City of Toronto  

Living in TorontoDoing businessVisiting TorontoAccessing City Hall
 
All news releases
Last 30 days
By month
Search
   
Newsroom
   
Archived news release by year
  2013
  2012 - 2011 - 2010
  2009 - 2008 - 2007
  2006 - 2005 - 2004
  2003 - 2002 - 2001
  2000 - 1999 - 1998
   
RSS identifier linked to feed RSS
   
   
 
December 15, 2004
Waste Advisory Group advises City in final report
  
The New and Emerging Technologies, Policies and Practices Advisory Group was
established in 2003 by Council directive. Comprised of both citizens and
experts, the Advisory Group was asked to review and provide advice on the
adoption of new and emerging technologies, policies and practices needed to
help manage the City of Toronto's residual solid waste. Various methods of
treatment were reviewed and discussed including physical, biological and
thermal processes, and new policies and practices to increase source-based
diversion were studied and recommended to Council. At the conclusion of its
two-year mandate, the Advisory Group presented the City with its final report.
The report addresses three key strategic issues that were first presented in
the City's Task Force 2010 Report approved by Council in 2001:

Issue 1: Is 100 per cent diversion from landfill by 2010 achievable through the
use of new and emerging technologies, policies and practices?

The goal of 100 per cent diversion from landfill by 2010 is not achievable.
Based on existing provincial regulations, a diversion rate of approximately 88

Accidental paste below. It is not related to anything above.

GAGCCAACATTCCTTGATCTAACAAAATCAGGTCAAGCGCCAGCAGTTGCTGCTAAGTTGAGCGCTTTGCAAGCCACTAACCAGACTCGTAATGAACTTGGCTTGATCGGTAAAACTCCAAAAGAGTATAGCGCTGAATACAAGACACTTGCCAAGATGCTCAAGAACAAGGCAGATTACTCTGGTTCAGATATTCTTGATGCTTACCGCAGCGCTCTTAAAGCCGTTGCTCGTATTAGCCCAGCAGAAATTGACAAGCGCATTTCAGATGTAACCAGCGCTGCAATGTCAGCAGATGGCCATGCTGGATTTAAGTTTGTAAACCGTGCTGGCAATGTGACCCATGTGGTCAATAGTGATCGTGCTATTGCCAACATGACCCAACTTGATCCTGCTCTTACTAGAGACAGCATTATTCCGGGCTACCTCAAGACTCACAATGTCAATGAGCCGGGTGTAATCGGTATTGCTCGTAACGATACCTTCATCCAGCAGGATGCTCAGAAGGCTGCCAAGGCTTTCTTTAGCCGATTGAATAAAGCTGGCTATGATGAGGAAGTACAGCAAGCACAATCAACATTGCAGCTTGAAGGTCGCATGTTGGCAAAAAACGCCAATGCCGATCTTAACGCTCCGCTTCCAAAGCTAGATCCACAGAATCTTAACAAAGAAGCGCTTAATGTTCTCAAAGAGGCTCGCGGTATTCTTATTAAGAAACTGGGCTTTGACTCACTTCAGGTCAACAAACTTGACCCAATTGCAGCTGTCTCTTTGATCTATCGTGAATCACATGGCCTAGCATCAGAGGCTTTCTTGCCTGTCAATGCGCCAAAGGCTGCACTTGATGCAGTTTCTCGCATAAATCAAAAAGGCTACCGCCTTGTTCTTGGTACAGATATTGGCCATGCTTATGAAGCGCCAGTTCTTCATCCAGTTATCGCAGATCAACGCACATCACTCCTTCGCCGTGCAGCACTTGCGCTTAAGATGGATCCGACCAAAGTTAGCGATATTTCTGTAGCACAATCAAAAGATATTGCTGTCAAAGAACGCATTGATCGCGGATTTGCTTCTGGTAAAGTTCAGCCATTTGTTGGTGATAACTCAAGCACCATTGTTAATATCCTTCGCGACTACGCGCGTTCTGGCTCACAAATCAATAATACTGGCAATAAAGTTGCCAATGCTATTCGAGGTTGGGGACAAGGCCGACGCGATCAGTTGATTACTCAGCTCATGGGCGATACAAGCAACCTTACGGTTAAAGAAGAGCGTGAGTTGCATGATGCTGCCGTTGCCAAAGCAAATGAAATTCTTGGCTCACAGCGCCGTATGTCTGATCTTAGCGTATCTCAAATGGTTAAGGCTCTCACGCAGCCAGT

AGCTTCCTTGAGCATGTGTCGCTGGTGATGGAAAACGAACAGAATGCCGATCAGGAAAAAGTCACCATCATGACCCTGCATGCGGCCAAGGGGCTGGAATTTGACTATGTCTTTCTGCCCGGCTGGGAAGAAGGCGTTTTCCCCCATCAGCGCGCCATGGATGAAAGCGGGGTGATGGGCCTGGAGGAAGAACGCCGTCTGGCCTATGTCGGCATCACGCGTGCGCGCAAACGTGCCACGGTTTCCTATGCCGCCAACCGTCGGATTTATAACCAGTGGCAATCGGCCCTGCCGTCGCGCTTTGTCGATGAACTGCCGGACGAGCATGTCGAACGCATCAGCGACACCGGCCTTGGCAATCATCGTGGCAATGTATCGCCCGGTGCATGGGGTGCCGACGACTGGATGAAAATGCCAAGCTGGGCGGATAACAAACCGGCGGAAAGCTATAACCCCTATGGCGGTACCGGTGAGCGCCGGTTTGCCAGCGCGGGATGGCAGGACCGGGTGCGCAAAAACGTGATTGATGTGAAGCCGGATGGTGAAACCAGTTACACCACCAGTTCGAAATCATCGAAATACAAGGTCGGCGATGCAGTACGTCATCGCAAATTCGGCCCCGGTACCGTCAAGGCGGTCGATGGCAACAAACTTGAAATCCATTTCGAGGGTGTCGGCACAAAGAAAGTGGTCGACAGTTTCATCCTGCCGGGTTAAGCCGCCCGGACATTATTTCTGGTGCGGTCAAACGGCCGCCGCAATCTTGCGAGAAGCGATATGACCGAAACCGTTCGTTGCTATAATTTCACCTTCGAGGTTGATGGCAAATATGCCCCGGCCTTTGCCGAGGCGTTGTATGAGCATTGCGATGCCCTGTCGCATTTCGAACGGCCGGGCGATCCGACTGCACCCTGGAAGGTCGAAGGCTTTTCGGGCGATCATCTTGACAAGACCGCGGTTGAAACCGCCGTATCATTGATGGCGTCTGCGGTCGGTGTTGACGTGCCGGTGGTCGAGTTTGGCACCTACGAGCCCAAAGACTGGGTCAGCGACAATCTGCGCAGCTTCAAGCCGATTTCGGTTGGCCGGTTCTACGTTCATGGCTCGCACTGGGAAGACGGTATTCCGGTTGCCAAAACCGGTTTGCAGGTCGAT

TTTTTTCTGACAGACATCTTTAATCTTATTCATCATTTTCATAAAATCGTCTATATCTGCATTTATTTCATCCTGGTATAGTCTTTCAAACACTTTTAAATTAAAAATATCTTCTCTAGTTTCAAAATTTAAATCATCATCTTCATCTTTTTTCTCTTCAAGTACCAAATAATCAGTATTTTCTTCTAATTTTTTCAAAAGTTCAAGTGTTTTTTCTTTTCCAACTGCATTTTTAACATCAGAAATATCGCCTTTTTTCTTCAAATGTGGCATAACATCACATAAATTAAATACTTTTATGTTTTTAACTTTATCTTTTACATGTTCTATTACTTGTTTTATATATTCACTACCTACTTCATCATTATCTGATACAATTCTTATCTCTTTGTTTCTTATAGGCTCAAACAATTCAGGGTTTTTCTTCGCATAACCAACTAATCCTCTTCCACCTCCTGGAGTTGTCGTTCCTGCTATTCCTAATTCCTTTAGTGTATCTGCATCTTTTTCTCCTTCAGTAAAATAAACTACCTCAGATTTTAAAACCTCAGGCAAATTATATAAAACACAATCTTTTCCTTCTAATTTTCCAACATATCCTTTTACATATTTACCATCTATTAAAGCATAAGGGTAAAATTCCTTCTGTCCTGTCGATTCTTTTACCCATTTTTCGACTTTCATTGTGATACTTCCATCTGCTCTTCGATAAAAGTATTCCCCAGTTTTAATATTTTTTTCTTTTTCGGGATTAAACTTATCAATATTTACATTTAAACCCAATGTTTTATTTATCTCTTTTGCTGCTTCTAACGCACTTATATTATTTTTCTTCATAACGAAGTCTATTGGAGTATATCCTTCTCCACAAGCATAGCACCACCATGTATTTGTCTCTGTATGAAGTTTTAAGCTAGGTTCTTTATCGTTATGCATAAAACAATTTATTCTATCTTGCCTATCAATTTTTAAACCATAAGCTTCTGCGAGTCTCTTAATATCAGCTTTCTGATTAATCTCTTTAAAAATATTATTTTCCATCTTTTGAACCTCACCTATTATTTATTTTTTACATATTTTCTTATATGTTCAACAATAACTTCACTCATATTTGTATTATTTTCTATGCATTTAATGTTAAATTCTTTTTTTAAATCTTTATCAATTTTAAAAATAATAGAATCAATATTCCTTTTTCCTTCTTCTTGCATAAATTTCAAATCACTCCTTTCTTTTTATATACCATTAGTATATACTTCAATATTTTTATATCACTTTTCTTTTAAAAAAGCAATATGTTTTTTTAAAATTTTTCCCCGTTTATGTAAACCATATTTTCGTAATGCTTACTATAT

per cent could potentially be achieved using a mix of new and emerging
mechanical and advanced thermal technologies together with source-based
diversion programs. Based on existing provincial regulations, approximately 75
per cent is possible using biological processing in combination with
source-based diversion programs.

If provincial environmental regulations are revised to permit the use of bottom
ash from gasification or char from pyrolysis operations, approximately 96 per
cent is possible. If provincial environmental regulations are revised to permit
the routine use of low quality compost, a diversion rate of approximately 86
per cent could be achieved using mechanical and biological processes. Any
decision on the adoption of such technologies for processing Toronto's residual
waste must be based on their environmental performance, reliability and cost
through a full environmental assessment (EA).

Issue 2: Is the 60 per cent - 40 per cent split between traditional source
reduction (reuse, recycling, composting) and introduction of new and emerging
technologies, policies and practices reasonable?

With the full and aggressive implementation of the policies and practices
currently implemented by the City, along with new policies and practices
recommended by the Advisory Group, the City should be able to achieve
source-based diversion from landfill of between 50 and 60 per cent, and quite
possibly higher, by 2010.

Regardless of the exact level of diversion that will be achieved, which will